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Stooges DVD/VHS/Home Video / JFK and the Three Stooges
« Last post by Mark The Shark on October 17, 2017, 07:22:55 AM »
Years ago I remember seeing a Stooge-related piece on an old Goodtimes VHS tape called "Blushing Bloopers." I laughed out loud the first time I saw this, but acknowledge that it may be considered in extremely bad taste. Essentially, someone intercut the Zapruder film of the JFK assassination with a clip from the Stooge short "Three Pests In A Mess" where the Stooges are wrestling with a rifle, the gun goes off, a stray bullet hits a mannequin and Moe yells, "you shot that guy!" "And killed him too," adds Larry. I could swear (or affirm) that I saw this on a DVD at some point, but I can't remember where. Can anyone confirm? Anyone even know what I'm talking about?
Music That Sucks / Re: #9: Fleetwood Mac
« Last post by stoogerascalfan62 on October 16, 2017, 01:41:03 PM »
I've always wondered who did the vocals for "Go Your Own Way" and "Second Hand News" and one or two other tracks.
Spaghetti and coffee again, same as Twice Two.  Was this a thing back then?  Blechhh.
Weekly Episode Discussions / Re: Double Whoopee (1929) - Laurel and Hardy
« Last post by Umbrella Sam on October 15, 2017, 05:10:10 PM »
DOUBLE WHOOPEE is so close to being a 10 in my book. I love the design of the hotel and the energy of all the actors involved. There are lots of funny gags in this. Hardy taking Laurel’s coin, Laurel accidentally removing the guest’s shirt, the confrontation with the driver, Laurel and Hardy’s inconvenient timing with the elevator. These are all great gags and the short had me laughing throughout.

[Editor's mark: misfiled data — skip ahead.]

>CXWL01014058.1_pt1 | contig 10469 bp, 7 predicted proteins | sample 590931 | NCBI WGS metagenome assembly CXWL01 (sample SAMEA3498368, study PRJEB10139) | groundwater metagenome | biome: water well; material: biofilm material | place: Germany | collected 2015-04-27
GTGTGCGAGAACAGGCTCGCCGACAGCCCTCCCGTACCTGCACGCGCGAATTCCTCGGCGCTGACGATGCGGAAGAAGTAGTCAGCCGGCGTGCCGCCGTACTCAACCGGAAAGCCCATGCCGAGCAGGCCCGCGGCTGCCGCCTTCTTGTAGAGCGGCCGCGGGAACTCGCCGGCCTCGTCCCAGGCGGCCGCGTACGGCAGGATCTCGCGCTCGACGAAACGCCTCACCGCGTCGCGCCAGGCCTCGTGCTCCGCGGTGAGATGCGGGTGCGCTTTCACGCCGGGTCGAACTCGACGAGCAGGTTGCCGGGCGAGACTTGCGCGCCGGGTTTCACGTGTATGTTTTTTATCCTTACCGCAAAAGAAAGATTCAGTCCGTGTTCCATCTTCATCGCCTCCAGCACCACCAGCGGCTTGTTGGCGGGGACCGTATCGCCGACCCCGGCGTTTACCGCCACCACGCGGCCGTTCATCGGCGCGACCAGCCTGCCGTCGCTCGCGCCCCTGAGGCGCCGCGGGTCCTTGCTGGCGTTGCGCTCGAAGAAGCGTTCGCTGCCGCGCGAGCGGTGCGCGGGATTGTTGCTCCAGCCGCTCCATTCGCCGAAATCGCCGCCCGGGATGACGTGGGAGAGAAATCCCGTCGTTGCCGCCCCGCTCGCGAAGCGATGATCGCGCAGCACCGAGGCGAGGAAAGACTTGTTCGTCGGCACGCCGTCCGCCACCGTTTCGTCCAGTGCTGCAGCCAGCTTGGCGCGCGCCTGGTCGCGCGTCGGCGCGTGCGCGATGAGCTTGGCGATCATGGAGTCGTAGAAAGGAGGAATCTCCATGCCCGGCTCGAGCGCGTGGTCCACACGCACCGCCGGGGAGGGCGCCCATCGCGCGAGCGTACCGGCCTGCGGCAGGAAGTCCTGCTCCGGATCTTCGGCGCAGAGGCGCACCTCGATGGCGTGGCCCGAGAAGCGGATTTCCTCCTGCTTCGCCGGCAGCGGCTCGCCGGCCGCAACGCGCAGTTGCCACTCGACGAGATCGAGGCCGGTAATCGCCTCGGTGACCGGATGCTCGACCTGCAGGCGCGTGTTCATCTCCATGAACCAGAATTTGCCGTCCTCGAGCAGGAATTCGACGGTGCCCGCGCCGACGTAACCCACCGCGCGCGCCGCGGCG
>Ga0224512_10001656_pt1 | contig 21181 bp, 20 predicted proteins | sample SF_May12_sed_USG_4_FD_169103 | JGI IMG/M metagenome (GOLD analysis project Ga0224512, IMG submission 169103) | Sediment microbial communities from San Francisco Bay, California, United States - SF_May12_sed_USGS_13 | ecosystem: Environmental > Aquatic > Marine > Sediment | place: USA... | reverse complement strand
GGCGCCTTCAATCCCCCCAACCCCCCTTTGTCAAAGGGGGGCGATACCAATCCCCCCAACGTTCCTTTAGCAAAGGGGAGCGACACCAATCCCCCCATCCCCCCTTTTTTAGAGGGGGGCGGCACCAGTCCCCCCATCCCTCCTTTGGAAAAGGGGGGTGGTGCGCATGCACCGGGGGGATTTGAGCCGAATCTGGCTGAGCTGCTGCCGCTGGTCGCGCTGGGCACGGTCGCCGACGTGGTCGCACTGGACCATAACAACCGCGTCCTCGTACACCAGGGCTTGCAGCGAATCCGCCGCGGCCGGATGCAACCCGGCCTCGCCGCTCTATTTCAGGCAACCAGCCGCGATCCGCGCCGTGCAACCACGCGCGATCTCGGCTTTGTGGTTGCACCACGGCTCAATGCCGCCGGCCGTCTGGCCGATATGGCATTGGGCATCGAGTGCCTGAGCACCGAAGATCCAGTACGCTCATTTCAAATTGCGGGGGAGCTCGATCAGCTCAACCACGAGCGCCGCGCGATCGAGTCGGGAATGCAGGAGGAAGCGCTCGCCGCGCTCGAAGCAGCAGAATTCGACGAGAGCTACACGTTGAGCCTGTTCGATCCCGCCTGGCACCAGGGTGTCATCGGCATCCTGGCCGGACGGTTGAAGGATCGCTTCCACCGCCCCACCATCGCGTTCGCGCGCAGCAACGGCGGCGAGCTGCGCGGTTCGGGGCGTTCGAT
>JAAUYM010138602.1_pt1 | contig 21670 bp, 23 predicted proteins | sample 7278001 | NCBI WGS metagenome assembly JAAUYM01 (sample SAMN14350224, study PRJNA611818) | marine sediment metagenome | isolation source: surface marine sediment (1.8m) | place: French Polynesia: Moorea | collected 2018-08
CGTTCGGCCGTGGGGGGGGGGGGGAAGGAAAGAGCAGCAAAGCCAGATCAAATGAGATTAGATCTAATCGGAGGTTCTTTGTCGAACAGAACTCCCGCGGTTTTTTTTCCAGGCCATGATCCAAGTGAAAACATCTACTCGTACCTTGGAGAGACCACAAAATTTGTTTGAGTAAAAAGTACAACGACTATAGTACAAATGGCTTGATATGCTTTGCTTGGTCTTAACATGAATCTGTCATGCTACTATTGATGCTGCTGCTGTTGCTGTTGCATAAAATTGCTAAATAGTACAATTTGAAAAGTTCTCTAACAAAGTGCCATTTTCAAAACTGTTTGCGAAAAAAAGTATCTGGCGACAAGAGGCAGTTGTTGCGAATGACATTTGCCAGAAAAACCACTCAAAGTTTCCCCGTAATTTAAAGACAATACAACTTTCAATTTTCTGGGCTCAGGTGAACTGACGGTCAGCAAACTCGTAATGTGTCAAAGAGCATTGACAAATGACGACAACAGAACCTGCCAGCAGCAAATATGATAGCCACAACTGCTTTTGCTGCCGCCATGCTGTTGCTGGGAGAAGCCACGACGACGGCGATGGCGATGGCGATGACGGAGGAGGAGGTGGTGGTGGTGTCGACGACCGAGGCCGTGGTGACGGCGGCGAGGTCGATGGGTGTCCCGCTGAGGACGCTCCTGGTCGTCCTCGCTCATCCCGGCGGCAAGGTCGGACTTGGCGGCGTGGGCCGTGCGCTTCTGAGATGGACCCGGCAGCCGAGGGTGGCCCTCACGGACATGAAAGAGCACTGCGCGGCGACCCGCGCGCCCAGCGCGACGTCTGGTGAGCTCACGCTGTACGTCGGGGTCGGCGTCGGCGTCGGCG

So why isn’t this a 10 for me? Maybe it’s the beginning. I do like the idea of Laurel and Hardy being mistaken for royalty, but I almost feel like this should have been a short on its own. I mean, come on: Stan as a prince and Ollie as his prime minister? The short practically writes itself. As it stands, though, it’s just a short gag that doesn’t go on for very long and just suddenly shifts its focus afterwards. The actual prince himself didn’t feel like he actually needed to be in the short, considering how he disappears a third of the way through only to come back for the closing gag. As much as I loved the elevator gag, just about any other actor could have filled that; and yes, I know he’s parodying von Stroheim, but that still doesn’t warrant his appearance.

Still, you’ve got to love that fight at the end. All the people that Laurel and Hardy antagonized throughout the short suddenly come together and start punching each other and giving each other the eye poke. It’s a wonderful payoff to a mostly funny short. Maybe it would have been better with sound, but I still enjoy it nonetheless.

9 out of 10
Weekly Episode Discussions / Re: Unaccustomed As We Are (1929) - Laurel and Hardy
« Last post by Umbrella Sam on October 15, 2017, 04:05:33 PM »
UNACCUSTOMED AS WE ARE is a good enough sound debut for Laurel and Hardy. Starting with Laurel and Hardy’s speech, even from the beginning it was easy to see that they could talk clearly and would have no problem being understood. The actual sound quality itself, though, is a problem and Hardy’s voice seems unusually high, perhaps as a result of the quality of the microphones at the time.

Though I do like Laurel’s punchline at the end of the “Kennedy-Hardy” exchange, the rest of the routine is so slow and drawn out that it’s not nearly as effective as it could have been. I’m not expecting Marx Brothers-quality delivery, but at least something better than this. It doesn’t help that they try to repeat it later in the short.